A cancer survivor from Dungannon is urging other men not to ignore warning signs about their health, after having his prostrate removed.
Frank Kelly, who is now a volunteer with the Prostate Cancer UK charity, is raising awareness of the disease in Northern Ireland.
He was diagnosed with prostate cancer eight years ago when he was 50-years-old.
Now the civil servant is spreading the word among colleagues and to clubs and groups across the region.
He said he had been experiencing some pain in his abdomen and when he went to his GP for an annual health check, the doctor did an additional test which indicated that there was something wrong with his prostate.
“I know now through my work with Prostate Cancer UK if you are over 50 and have any concern or family history, you can ask GPs to carry out a test,” he explained.
Frank went on to say he was sent to Craigavon Hospital for a biopsy which confirmed a quarter of his prostate was cancerous.
“It was a big shock. I had no recognisable symptoms,” he added.
Frank was then faced with the task of breaking the news to his five children.
“The consultant spoke to myself and my wife. When they took out the prostate, it was three-quarters cancerous. I made the right call.”
He said that he did not require any other treatment and considers himself to be “fortunate”.
“I never thought that it would happen to me,” he added. “I would urge any man with any symptoms or thinks there is something wrong with their body to have a conversation with their GP.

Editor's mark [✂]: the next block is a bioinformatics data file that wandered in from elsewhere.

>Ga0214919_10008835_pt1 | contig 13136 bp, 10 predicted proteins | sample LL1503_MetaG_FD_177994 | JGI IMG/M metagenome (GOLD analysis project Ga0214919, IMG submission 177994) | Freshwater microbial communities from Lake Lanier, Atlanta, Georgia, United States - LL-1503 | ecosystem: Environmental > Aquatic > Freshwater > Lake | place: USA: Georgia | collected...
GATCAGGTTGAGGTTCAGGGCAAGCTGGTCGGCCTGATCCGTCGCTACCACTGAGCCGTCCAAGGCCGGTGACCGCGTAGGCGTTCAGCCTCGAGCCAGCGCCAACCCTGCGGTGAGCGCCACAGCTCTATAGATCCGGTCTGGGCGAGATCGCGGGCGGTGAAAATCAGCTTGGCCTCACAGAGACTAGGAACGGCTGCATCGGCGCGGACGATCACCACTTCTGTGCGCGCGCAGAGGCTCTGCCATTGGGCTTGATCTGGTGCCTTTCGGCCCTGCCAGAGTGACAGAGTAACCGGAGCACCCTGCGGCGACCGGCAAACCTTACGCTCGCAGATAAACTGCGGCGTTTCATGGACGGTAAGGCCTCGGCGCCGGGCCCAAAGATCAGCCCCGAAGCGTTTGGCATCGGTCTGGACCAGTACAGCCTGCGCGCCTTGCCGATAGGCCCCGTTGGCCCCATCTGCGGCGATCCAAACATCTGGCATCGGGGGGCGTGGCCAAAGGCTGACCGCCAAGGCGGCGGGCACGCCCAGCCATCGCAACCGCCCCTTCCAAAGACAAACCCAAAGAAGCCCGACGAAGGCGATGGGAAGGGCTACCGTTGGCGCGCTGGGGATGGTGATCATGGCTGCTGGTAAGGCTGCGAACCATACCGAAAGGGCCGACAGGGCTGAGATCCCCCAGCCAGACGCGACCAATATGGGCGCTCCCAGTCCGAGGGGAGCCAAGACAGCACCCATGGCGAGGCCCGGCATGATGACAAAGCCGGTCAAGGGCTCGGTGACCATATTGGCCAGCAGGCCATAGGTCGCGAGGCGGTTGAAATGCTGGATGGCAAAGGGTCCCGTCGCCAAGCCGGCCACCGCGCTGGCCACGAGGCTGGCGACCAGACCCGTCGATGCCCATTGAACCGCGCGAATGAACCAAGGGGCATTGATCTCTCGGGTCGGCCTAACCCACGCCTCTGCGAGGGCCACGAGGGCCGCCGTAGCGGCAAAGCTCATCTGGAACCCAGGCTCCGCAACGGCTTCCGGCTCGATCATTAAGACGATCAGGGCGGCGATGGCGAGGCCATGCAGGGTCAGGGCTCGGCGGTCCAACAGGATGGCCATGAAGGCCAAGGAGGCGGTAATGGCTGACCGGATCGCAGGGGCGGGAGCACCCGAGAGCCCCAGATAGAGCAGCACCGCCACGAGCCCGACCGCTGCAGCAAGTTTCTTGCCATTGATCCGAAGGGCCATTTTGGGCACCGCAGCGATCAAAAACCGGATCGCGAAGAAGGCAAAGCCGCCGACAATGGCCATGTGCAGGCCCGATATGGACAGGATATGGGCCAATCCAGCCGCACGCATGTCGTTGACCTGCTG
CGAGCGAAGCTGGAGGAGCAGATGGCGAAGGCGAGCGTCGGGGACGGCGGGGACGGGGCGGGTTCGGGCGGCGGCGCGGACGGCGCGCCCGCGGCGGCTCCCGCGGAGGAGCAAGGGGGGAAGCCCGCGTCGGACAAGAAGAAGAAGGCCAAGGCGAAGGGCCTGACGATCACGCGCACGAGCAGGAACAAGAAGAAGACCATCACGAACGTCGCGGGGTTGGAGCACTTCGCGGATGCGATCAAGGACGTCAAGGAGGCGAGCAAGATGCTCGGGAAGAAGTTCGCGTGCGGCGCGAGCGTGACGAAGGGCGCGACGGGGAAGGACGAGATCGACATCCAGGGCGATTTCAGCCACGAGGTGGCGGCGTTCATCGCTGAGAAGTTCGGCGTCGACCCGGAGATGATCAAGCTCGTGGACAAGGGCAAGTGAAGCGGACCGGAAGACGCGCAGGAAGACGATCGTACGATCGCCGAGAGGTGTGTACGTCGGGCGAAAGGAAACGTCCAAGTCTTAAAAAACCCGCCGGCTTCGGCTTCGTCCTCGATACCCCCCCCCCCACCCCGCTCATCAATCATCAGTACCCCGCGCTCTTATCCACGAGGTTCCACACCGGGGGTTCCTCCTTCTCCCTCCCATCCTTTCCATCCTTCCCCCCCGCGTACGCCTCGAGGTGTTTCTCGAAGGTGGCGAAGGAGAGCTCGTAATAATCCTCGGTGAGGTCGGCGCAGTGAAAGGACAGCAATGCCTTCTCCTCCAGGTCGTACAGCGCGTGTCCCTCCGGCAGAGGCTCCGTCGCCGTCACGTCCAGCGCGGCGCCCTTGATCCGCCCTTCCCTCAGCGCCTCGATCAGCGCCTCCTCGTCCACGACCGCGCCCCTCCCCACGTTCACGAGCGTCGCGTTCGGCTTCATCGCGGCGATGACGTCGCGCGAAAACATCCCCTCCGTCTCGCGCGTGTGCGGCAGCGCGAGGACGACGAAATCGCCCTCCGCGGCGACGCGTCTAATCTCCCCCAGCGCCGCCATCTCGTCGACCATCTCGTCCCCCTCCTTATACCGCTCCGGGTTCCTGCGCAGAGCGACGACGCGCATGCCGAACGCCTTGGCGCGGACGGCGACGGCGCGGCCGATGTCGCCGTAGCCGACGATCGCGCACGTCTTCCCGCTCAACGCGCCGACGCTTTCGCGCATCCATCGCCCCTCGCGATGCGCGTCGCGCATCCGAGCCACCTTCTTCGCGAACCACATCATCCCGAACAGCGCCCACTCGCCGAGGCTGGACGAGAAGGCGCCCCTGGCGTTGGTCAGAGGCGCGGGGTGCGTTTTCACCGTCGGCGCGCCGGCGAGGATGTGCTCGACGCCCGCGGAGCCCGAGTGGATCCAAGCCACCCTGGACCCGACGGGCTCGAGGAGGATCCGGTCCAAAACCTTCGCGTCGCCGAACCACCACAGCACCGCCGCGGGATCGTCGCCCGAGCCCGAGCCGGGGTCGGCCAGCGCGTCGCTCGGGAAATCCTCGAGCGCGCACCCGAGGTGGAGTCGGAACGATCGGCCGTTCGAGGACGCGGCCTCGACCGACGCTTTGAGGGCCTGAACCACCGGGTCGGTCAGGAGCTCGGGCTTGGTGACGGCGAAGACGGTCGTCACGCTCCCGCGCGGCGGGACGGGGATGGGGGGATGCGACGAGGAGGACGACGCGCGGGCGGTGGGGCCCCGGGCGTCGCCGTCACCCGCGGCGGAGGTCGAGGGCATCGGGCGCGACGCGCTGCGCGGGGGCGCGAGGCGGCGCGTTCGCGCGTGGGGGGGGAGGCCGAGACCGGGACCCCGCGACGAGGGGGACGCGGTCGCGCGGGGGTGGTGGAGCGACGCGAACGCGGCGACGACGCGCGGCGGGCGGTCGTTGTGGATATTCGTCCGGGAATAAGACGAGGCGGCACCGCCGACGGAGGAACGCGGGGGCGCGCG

“Everybody knows their own body. If something is not right, it could be nothing, it does not necessarily mean you have prostate cancer. It is the most important conversation you could ever have and could save your life.”
Frank admitted the test can be invasive but he added that it only takes a “couple of seconds”.
Highlighting the role of Prostate Cancer UK, he continued: “Three years ago, I became aware that they were looking for people here to help them to raise their profile in Northern Ireland.”
Frank explained that he was keen to get involved after his experiences and that he “wanted to give something back”.
“I want to try to raise awareness and help people out there,” he said. “I go out to businesses and clubs and in September I will be contacting football clubs.
“Through this work, I have come to realise how many people are affected by prostate cancer and it has given me a bit of motivation.
“The more prominence this form of cancer is given the better.”
Frank is also urging men who have received treatment and are recovering from the disease to complete Prostate UK’s survey.
The ‘Life after Prostate Cancer’ survey will be sent out to more than 2,000 men in Northern Ireland. He said: “In Northern Ireland there are over 6,500 men like me - living with or after a prostate cancer diagnosis, but many are not as lucky. Many live with life changing side effects such as incontinence and erectile dysfunction and every year more than 250 will sadly die from the disease. This needs to change.
“Over the next few weeks men who have recently been diagnosed with prostate cancer will start receiving a crucial survey from their hospital.
“The answers will be used to help make sure other men can be better advised and supported in the future, and to persuade health providers to invest in the services that men say make the most difference to them.
“It is very important because the more information and experiences we find out about from other men will provide support, help research and persuade politicians and health providers to invest in services.
“I urge any readers who receive this survey to please fill it in - this isn’t just another lifestyle survey. The more men who respond, the more forceful the findings will be.”
If any club or organisation would like to hear Frank’s presentation, email him at firstname.lastname@example.org